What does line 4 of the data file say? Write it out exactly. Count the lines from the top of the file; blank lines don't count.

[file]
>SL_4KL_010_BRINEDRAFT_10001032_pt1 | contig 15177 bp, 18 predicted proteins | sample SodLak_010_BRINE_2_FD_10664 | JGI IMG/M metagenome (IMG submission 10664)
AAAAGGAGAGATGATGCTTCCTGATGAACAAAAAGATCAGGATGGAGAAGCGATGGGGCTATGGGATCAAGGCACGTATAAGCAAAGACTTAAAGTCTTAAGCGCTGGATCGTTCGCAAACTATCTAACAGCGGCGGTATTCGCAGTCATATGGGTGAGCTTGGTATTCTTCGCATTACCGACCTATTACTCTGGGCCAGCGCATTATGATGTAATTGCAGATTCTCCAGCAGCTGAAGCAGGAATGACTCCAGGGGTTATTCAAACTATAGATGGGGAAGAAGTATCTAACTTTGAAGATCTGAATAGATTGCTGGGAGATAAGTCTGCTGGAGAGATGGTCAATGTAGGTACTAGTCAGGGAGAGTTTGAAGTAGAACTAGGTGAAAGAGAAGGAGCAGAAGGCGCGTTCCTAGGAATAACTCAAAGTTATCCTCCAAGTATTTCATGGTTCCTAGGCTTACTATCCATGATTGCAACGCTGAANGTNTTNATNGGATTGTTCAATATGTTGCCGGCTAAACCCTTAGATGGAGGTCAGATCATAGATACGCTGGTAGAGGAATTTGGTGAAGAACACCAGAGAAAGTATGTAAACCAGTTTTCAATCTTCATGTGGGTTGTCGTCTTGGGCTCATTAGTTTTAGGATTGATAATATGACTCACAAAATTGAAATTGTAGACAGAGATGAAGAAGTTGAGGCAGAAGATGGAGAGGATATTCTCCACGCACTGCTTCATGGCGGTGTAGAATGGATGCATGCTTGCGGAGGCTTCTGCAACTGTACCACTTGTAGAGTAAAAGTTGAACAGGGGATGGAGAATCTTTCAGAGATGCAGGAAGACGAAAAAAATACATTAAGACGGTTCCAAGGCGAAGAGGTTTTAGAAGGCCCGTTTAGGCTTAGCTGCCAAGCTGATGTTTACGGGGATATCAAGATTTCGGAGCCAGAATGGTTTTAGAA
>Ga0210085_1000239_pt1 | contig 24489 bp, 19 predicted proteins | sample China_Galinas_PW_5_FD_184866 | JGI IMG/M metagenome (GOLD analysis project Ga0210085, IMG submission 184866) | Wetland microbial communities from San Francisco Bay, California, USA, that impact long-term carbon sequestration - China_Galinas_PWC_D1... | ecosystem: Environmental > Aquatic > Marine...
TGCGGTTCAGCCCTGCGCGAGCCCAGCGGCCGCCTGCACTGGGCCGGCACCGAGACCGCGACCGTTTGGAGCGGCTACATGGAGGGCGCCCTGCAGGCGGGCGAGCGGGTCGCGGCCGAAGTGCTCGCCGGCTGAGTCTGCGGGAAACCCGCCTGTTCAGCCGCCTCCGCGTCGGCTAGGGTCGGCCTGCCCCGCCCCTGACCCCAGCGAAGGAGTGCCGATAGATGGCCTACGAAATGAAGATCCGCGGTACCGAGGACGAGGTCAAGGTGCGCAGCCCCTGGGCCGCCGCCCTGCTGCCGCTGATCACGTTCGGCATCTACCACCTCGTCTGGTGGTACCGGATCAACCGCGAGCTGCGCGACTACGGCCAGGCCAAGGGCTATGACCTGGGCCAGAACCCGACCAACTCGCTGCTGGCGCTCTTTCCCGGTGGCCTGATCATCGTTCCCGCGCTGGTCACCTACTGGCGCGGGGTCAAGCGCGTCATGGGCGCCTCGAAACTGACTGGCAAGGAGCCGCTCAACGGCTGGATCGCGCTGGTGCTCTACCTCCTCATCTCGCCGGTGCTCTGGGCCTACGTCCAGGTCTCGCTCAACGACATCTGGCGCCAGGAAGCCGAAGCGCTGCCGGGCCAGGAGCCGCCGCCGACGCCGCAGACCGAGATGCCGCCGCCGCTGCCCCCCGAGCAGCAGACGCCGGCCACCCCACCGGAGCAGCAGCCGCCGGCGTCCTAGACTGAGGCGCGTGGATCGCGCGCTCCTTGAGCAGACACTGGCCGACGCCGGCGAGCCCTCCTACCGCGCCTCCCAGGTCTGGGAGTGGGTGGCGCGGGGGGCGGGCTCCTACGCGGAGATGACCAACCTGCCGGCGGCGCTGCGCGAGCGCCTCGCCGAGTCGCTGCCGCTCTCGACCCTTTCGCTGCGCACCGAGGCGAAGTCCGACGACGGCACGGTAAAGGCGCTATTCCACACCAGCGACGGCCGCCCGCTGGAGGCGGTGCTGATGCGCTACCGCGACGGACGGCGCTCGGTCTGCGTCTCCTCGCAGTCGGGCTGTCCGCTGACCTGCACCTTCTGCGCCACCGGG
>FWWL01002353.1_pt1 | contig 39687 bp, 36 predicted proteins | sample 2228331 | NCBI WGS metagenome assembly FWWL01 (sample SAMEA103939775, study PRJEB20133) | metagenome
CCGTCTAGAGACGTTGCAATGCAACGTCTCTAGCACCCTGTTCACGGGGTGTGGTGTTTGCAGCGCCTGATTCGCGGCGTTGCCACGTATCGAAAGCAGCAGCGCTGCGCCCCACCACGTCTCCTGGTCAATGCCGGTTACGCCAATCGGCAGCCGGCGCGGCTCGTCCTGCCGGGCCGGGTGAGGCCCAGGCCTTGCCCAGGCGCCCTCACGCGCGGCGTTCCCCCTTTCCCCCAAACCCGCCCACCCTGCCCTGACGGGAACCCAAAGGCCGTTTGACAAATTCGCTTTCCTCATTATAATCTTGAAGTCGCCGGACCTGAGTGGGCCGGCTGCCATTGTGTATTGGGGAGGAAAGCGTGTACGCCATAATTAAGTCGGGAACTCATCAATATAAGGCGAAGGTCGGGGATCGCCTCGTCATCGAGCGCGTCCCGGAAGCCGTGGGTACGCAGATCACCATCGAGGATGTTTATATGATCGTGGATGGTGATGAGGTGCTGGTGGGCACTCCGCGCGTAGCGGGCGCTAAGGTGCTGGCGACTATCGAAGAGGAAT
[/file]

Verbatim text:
TGCGGTTCAGCCCTGCGCGAGCCCAGCGGCCGCCTGCACTGGGCCGGCACCGAGACCGCGACCGTTTGGAGCGGCTACATGGAGGGCGCCCTGCAGGCGGGCGAGCGGGTCGCGGCCGAAGTGCTCGCCGGCTGAGTCTGCGGGAAACCCGCCTGTTCAGCCGCCTCCGCGTCGGCTAGGGTCGGCCTGCCCCGCCCCTGACCCCAGCGAAGGAGTGCCGATAGATGGCCTACGAAATGAAGATCCGCGGTACCGAGGACGAGGTCAAGGTGCGCAGCCCCTGGGCCGCCGCCCTGCTGCCGCTGATCACGTTCGGCATCTACCACCTCGTCTGGTGGTACCGGATCAACCGCGAGCTGCGCGACTACGGCCAGGCCAAGGGCTATGACCTGGGCCAGAACCCGACCAACTCGCTGCTGGCGCTCTTTCCCGGTGGCCTGATCATCGTTCCCGCGCTGGTCACCTACTGGCGCGGGGTCAAGCGCGTCATGGGCGCCTCGAAACTGACTGGCAAGGAGCCGCTCAACGGCTGGATCGCGCTGGTGCTCTACCTCCTCATCTCGCCGGTGCTCTGGGCCTACGTCCAGGTCTCGCTCAACGACATCTGGCGCCAGGAAGCCGAAGCGCTGCCGGGCCAGGAGCCGCCGCCGACGCCGCAGACCGAGATGCCGCCGCCGCTGCCCCCCGAGCAGCAGACGCCGGCCACCCCACCGGAGCAGCAGCCGCCGGCGTCCTAGACTGAGGCGCGTGGATCGCGCGCTCCTTGAGCAGACACTGGCCGACGCCGGCGAGCCCTCCTACCGCGCCTCCCAGGTCTGGGAGTGGGTGGCGCGGGGGGCGGGCTCCTACGCGGAGATGACCAACCTGCCGGCGGCGCTGCGCGAGCGCCTCGCCGAGTCGCTGCCGCTCTCGACCCTTTCGCTGCGCACCGAGGCGAAGTCCGACGACGGCACGGTAAAGGCGCTATTCCACACCAGCGACGGCCGCCCGCTGGAGGCGGTGCTGATGCGCTACCGCGACGGACGGCGCTCGGTCTGCGTCTCCTCGCAGTCGGGCTGTCCGCTGACCTGCACCTTCTGCGCCACCGGG